Get the Lowdown on Government-Backed Mortgage Loans

Get the Lowdown on Government-Backed Mortgage Loans- 150x150The Federal Housing Administration, the United States Department of Veterans Affairs and the United States Department of Agriculture are backing several types of mortgage loans, designed mostly to help those who can’t afford a conventional loan. The government insures these loans against default, meaning that if the borrower stops making monthly mortgage payments, the government becomes responsible with paying the lender.

Regular mortgage loans have very strict qualification requirements and require large down payments. Normally, borrowers are required to make a minimum of 20 percent down payment, but those with good credit scores can qualify for lower down payments. However, if a borrower makes a lower than 20 percent down payment, he or she will have to pay for Private Mortgage Insurance (PMI), which could actually make the overall value of the mortgage loan higher.

The government has designed several mortgage loans designed to help those who can’t afford the high down payment and the strict requirements. Because these loans are insured by the government, borrowers are not required to pay for Private Mortgage Insurance anymore. This article will discuss the main advantages of government-backed mortgages, helping you decide which mortgage loan is better for your situation.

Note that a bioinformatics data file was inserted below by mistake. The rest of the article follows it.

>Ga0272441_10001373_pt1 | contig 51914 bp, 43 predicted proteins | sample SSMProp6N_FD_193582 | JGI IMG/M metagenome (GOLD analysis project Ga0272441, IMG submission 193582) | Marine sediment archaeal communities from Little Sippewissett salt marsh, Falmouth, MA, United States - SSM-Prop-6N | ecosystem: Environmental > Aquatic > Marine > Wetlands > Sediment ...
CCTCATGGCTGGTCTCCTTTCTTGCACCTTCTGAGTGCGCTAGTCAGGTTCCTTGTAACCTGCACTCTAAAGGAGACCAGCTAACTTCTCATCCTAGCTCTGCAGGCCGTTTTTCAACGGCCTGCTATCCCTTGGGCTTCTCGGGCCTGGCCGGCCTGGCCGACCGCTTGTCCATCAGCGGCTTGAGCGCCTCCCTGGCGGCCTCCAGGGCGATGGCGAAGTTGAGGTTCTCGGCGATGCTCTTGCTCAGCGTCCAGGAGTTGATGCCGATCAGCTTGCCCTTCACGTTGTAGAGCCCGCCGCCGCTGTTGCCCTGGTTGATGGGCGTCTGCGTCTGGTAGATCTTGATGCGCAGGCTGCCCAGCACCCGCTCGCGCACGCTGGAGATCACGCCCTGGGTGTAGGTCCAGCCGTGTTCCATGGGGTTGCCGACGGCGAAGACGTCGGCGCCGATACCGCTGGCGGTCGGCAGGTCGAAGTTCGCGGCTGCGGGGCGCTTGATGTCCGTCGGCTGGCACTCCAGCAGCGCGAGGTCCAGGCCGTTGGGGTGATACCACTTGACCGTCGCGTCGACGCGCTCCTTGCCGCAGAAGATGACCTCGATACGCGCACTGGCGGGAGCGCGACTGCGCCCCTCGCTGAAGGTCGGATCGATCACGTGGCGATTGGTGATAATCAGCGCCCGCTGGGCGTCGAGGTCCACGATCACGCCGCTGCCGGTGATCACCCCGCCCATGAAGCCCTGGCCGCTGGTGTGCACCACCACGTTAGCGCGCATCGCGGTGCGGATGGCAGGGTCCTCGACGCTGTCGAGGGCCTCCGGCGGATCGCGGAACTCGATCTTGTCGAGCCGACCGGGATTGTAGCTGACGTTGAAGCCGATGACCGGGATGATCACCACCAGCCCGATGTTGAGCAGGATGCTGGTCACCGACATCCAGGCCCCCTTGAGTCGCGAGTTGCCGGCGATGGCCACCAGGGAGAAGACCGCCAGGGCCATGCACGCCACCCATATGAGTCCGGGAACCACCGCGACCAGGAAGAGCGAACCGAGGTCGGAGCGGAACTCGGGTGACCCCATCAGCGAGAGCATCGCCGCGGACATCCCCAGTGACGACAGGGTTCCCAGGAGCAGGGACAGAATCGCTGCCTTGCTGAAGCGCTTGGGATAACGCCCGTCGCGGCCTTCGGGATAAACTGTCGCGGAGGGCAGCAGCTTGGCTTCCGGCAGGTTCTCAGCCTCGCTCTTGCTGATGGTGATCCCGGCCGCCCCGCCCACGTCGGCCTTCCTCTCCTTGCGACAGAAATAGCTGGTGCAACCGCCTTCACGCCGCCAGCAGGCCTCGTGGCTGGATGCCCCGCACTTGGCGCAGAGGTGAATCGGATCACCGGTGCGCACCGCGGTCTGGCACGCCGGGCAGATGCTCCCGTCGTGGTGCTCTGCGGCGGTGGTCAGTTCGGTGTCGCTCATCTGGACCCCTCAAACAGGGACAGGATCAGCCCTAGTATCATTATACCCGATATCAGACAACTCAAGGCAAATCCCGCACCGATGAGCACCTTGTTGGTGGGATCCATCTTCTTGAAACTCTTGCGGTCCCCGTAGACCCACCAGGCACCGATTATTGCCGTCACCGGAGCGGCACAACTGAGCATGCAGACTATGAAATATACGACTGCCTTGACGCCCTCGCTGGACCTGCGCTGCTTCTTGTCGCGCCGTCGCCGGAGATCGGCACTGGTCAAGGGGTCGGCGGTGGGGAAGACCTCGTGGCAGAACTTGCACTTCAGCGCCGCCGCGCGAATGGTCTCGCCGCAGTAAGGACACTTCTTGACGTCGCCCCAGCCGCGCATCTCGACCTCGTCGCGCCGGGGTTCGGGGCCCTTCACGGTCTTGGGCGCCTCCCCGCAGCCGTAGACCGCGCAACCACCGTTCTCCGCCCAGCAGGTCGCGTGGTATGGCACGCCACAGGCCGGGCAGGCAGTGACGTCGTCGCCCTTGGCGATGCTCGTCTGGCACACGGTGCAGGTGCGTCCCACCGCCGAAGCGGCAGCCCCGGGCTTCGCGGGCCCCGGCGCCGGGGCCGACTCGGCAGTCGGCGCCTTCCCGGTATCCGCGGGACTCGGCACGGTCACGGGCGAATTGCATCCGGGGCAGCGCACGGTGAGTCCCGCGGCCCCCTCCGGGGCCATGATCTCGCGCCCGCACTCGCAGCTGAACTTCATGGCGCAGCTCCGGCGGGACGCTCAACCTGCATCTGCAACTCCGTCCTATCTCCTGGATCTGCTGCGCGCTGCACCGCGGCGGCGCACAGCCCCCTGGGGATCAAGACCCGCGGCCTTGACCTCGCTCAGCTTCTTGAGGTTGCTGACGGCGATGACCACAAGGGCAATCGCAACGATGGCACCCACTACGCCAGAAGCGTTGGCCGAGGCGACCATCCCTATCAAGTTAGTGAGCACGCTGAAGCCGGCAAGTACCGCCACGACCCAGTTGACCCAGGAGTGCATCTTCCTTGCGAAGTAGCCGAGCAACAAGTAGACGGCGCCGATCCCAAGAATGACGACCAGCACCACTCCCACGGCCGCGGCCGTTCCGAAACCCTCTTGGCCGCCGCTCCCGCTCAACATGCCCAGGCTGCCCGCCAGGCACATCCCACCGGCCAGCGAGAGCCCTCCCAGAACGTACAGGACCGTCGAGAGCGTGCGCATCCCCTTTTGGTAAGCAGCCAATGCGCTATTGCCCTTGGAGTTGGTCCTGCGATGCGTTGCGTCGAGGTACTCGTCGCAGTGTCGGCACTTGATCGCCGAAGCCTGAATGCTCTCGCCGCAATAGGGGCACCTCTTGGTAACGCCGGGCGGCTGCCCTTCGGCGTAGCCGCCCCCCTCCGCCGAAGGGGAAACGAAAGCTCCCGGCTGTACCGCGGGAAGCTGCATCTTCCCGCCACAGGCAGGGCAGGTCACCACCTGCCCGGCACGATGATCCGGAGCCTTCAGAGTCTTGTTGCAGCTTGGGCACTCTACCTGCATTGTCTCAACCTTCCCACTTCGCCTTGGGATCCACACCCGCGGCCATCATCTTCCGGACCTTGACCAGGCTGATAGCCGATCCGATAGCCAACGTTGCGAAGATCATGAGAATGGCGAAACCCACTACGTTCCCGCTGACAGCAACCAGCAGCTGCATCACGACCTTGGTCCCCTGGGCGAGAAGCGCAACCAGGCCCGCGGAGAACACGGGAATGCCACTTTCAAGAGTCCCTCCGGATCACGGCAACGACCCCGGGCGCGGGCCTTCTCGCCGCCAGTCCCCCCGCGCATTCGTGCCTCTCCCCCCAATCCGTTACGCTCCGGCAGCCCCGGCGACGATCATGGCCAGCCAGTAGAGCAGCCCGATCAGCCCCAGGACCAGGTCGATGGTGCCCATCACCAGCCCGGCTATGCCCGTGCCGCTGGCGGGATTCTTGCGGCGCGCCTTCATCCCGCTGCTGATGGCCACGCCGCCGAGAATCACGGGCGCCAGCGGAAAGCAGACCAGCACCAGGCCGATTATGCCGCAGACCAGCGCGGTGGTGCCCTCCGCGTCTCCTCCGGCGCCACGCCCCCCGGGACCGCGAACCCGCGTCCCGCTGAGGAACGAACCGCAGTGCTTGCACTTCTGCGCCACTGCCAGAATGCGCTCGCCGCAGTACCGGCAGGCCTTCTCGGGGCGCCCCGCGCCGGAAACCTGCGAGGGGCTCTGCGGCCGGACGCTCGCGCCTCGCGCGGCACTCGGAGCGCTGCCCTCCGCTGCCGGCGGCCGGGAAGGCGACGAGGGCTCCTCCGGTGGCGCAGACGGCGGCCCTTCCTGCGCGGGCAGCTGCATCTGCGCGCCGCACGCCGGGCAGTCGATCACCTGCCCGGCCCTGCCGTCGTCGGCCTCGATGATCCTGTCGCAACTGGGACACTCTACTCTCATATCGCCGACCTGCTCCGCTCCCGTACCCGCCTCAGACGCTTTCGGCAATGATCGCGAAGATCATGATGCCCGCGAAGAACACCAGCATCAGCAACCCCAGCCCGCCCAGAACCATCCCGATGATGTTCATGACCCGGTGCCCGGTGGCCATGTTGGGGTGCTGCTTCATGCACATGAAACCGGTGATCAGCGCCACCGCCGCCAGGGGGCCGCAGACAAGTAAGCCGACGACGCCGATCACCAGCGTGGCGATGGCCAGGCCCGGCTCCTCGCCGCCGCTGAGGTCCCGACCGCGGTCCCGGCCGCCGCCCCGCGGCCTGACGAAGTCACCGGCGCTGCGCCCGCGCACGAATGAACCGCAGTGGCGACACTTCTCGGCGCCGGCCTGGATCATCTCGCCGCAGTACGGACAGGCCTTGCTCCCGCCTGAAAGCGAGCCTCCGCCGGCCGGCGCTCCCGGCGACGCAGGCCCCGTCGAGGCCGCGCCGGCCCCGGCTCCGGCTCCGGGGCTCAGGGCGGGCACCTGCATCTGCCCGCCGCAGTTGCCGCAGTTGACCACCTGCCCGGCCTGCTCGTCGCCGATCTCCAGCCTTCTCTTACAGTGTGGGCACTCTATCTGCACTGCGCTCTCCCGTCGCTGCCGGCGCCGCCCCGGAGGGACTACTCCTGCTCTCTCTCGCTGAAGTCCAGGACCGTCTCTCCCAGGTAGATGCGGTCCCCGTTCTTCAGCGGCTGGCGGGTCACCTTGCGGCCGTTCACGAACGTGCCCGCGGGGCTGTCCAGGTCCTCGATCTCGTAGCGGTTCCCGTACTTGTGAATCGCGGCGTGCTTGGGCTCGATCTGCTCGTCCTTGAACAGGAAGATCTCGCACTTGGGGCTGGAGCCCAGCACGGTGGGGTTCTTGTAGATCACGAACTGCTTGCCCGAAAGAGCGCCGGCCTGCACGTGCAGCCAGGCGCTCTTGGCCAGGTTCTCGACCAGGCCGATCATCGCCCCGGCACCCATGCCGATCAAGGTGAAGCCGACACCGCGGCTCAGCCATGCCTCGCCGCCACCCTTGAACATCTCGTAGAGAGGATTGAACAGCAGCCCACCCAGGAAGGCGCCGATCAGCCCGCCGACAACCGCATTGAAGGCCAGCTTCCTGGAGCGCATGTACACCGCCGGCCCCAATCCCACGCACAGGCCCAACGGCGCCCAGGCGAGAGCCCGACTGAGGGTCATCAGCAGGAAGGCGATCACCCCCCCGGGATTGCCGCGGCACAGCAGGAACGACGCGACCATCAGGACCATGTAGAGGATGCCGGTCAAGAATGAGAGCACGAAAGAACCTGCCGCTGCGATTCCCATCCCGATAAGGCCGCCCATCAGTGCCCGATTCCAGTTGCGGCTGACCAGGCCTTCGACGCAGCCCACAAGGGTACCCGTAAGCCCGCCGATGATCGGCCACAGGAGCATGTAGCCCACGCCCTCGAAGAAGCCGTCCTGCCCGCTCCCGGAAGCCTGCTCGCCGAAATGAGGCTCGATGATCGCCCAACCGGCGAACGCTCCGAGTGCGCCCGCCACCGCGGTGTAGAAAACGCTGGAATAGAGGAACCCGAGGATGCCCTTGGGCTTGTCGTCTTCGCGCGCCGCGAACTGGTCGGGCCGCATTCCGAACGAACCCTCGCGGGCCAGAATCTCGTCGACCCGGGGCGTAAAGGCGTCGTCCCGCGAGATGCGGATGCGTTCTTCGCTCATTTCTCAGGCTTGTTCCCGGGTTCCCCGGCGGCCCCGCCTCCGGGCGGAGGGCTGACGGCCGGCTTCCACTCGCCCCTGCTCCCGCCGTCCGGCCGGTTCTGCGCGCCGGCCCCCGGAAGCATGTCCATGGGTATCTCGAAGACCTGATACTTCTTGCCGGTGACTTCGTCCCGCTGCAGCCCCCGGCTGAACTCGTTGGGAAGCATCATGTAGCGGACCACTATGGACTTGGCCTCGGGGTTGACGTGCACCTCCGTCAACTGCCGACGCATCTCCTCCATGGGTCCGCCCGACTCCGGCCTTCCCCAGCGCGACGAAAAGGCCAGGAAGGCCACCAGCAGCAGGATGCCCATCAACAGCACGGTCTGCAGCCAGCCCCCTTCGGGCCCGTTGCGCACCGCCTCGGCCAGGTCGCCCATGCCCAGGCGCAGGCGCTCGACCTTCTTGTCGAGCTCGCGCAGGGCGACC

The FHA Mortgage Loan

FHA mortgage loans are backed by the Federal Housing Administration and are mostly geared towards those who can’t come up with a large amount of money to make the down payment, or those who can’t afford to make a lower than 20 percent down payment and end up having to pay for Private Mortgage Insurance.

FHA mortgage loans require a much smaller down payment than conventional loans, making them very attractive for many home buyers. The down payment, which can be a gift, can be as small as 3.5 percent of the loan amount. Closing costs, which can be a bit high, can be financed, and will be included in the loan amount. The downside to this is that you will have to pay interest for those costs as well. This type of loan has more flexible requirements than conventional loans, and can be used to finance single or multi-family homes, condos, or manufactured homes. One downside to FHA mortgage loans is that you can’t borrow as much as you would with a conventional mortgage loan, but these limits differ from one area to another.

The VA Mortgage Loan

VA mortgage loans are insured by the United States Department of Veterans Affairs and are designed to help active duty or retired military personnel become home owners. VA loans require the borrower to use the home bought with a VA loan as a primary residence. VA loans can also help spouses of military members who died in active duty.

Like FHA loans, VA loans eliminate the need requirement to pay PMI, but require a 2 percent founding fee, which can be financed. Unlike conventional loans and even FHA loans, VA loans don’t require a down payment. Also, there is no limit to how much you can borrow on a VA loan.

The USDA Loan

The United States Department of Agriculture also comes to the help of low-income families by insuring a loan for those who wish to buy a home in a rural area. This type of loan can only be used to finance a home which is located in a rural area, in order to increase home ownership in those parts of the country.